For most children there are terrible memories, of course, and Chi Heng runs art-therapy programs and offers counseling to help them cope with post-traumatic stress. Before AIDS medicines reached villages like East Lake, several hundred of the 2,500 villagers died. At one point there were 10 funerals in one week.

Today, although China's cities are prospering, families here still survive on the crops they grow and meager income from migrant labor. And it's still not easy to live with AIDS: Chinese-manufactured AIDS drugs are limited in number, and it is sometimes difficult to manage the complicated drug regimens in rural health settings. Liao,* a 21-year-old recent university graduate, recalled on a visit how when he was a child his infected parents frequently traveled to Beijing in search of herbal treatments. Now on antiretroviral medicines, his parents are still alive, but like many victims here they are too weak to work the land, and they suffer discrimination. His mom's CD4 count is 200, and his dad's is 60--both would be considered dangerously low in the U.S. His mother is painfully thin; his father's arms and legs are covered in an itchy rash that suggests that the drugs either are not keeping the virus fully in check or are causing an allergic reaction.

One still occasionally sees homes whose doorways are draped with the green or purple banners that indicate mourning. In one, a man told me how his wife had died in early 2010, after spending $10,000 on treatment. Her CD4 count was 400 — too high to qualify for medicines according to current Chinese government standards, he said, though still too low to provide good immunity to some infections.

Our visits turned up other disheartening revelations. I learned, for example, that the truck driver I'd trusted to bring pain medicines back to the village had perhaps not distributed them as I'd hoped. And one of the kids in the photo, a girl named Yan* who was still in East Lake, had recently dropped out of school at 17 after a poor exam result. Chung To implored her to reconsider, at least to go to art school to develop her talent: "Come on, it's important to stay in school — show me your drawings!" he said as we dropped in at the family sitting room, a spartan place decorated with little more than a few stools and several huge bags of grain being kept in storage. As her mother and her older sister, now a nurse, nodded in approval at the pep talk, Yan simply shrugged noncommittally.

Some families I saw were irreparably decimated. We paid a terribly sad visit to an elderly woman who sat on a tattered couch in a home so dilapidated that she was more or less sitting outdoors. Five of her six children had died of AIDS — and the sixth was ill. Her grandson, who cared and cooked for her — but himself had AIDS — lived in a one-room house next door. His parents had both died by the time he was 16, forcing him to fend for himself. Now 18, but looking years younger from repeated illness, the boy talked little and smiled less. What hope could anyone offer?

Though Chung To asked around East Lake, we never discovered the fate of the youngest girl in the iconic photo. Had she died? Become a low-wage factory worker in a distant city? No one could say. I was also unable to find out what had become of the boy I might have adopted — or of his mother — as their village was 600 miles away, out of the scope of my time and travels.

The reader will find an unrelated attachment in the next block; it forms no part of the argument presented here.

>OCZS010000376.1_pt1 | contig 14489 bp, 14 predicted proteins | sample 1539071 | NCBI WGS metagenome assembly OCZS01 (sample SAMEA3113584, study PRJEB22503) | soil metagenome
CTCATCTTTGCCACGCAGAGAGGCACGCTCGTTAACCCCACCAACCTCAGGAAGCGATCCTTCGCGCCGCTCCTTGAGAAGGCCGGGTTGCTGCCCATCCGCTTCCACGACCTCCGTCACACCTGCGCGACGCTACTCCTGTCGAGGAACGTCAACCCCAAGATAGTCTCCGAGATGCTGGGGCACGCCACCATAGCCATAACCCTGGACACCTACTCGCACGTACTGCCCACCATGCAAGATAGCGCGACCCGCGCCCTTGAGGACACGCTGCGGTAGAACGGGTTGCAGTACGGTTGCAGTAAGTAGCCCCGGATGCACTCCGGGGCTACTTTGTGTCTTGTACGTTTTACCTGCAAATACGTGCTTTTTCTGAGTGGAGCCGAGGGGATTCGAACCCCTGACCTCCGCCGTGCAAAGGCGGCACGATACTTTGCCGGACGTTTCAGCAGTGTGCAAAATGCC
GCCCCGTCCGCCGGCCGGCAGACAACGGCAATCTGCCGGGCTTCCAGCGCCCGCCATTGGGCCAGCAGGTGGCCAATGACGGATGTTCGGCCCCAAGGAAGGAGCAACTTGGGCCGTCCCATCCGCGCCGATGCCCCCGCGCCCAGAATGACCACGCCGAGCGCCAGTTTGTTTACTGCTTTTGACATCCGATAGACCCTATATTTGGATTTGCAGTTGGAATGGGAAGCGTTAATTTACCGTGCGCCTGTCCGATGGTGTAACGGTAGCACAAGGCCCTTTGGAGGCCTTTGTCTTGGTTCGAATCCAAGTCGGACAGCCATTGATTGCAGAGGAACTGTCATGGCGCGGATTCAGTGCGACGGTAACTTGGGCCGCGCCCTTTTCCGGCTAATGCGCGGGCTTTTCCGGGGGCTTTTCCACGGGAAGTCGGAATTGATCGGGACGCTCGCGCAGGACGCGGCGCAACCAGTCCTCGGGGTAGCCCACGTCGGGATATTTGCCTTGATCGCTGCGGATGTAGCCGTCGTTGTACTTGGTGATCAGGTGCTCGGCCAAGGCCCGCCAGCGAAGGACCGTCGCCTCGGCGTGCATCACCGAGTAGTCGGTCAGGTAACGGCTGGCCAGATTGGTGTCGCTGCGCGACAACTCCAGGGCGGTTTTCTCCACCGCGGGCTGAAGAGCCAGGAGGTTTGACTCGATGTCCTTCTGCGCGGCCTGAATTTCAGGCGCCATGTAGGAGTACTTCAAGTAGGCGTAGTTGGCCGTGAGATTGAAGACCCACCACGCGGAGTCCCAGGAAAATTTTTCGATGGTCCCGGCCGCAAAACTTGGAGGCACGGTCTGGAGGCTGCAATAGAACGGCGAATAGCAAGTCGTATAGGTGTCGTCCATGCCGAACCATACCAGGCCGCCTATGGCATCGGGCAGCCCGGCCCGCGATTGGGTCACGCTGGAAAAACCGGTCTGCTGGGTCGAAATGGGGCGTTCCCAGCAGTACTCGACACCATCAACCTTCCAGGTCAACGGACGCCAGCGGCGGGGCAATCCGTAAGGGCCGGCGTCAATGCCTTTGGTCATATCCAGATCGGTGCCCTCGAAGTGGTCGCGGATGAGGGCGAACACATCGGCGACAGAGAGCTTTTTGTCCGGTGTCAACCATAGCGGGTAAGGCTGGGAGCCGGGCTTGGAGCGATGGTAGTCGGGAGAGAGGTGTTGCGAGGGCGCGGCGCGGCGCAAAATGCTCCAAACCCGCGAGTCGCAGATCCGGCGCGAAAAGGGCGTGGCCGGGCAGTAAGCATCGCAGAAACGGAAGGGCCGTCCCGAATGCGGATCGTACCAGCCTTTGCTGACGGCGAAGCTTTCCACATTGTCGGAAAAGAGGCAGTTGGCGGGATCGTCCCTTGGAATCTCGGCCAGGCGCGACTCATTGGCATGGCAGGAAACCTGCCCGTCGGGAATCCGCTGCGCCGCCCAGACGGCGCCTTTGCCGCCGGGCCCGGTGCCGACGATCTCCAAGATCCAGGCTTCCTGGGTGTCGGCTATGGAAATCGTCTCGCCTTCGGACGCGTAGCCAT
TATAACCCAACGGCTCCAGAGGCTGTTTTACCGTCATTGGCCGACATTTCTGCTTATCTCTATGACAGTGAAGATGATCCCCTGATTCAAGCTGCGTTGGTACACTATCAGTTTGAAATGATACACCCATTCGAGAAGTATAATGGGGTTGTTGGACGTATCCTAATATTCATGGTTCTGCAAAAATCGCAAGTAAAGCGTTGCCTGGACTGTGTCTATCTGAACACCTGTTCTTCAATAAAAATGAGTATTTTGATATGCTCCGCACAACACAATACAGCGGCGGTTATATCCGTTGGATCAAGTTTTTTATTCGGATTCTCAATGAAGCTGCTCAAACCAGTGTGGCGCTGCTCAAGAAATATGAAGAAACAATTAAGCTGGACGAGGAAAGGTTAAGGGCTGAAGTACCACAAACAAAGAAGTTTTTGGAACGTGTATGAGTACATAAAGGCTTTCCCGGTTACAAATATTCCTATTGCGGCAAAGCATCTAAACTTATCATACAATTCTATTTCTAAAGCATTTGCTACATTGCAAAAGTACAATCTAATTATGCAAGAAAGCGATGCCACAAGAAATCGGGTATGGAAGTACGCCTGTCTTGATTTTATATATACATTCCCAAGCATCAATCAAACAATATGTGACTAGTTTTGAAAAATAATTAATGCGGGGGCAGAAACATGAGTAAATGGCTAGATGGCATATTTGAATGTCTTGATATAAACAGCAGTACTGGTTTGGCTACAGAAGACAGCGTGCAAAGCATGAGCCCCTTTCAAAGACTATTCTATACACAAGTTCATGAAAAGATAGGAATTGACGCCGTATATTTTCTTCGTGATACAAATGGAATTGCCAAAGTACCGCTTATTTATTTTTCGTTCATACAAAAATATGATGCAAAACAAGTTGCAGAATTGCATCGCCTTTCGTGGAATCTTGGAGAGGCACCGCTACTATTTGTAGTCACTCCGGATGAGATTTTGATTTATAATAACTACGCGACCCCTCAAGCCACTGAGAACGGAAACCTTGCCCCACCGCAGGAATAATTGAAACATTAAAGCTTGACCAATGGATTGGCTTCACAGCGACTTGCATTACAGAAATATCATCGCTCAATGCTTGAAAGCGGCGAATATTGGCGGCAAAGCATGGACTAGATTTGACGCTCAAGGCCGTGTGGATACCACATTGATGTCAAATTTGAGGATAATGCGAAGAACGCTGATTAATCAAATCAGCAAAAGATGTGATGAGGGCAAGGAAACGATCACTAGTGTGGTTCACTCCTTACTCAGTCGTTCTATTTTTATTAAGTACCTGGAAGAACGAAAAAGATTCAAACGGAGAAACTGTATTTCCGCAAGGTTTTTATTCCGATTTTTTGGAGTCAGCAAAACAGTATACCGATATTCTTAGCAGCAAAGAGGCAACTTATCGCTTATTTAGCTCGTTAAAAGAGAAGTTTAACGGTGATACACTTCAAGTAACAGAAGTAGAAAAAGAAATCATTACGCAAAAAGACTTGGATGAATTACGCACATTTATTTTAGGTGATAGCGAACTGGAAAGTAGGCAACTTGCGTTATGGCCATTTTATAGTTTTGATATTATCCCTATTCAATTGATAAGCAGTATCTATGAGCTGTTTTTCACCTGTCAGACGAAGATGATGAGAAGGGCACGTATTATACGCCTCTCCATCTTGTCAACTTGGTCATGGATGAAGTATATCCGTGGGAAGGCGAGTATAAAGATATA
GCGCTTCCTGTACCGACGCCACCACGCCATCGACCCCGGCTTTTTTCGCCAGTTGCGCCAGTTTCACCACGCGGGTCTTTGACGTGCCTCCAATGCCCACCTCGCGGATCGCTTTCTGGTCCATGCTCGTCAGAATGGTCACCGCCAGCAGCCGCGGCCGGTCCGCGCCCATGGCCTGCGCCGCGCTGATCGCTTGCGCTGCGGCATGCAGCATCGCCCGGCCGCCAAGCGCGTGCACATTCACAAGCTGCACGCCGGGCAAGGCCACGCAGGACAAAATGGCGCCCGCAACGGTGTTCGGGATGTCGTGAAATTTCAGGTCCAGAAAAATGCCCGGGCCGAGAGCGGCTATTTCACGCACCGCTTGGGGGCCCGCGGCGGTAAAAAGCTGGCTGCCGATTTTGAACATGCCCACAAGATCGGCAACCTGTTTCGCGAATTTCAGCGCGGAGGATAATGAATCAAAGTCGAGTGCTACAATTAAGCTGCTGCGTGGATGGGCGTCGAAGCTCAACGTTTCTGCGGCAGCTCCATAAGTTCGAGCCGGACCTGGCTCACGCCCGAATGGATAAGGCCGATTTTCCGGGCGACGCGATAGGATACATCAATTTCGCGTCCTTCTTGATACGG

But Chung To knew exactly how to find the brother and sister who'd lived by candlelight in a shack — they are two of Chi Heng's success stories. The girl who'd told me she had "no future" had been wrong, though their journey had not been easy. Even back in New York City, I had heard they'd been sent via impromptu adoption to live with different families in another province by health workers who couldn't bear to hear stories of the two children, hungry and alone, crying each night.

We visited the younger brother in a five-star hotel, a quiet but confident 21-year-old who went by the English name Adam* and worked as a pastry chef. Having completed a baking course run by the Carrefour Foundation and the Orphans Program, he was preparing a cake for another birthday party, this one with 500 guests. He treated Andrew and me to some elaborate candies he'd created; I don't think chocolate has ever tasted as sweet.

I didn't get to see his big sister, Ling, until the day Andrew and I left China, when she came to see us off at the airport. She said her busy job at a medical lab had prevented her from meeting us earlier, but I also sensed a reluctance to connect with a past she preferred to forget. In the airport lounge I made awkward small talk with this poised 25-year-old. As I headed for the gate, Ling thanked me for helping her. It was only then that I realized she was the girl with TB for whom I'd bought medicine on my first nocturnal visit to East Lake. Against the epic backdrop of her life, that 100 renminbi, then about $12, was a minor gesture.

But her thank-you helped me cap an emotional and exhausting week with a sense of hope. Ling and the other young people I'd seen were a testament to the enormous resilience of children and the potential they retain inside despite impossible circumstances. And they were also a testament to the global village of charities, doctors, and good-hearted people who'd swooped in to help the kids when their parents could not.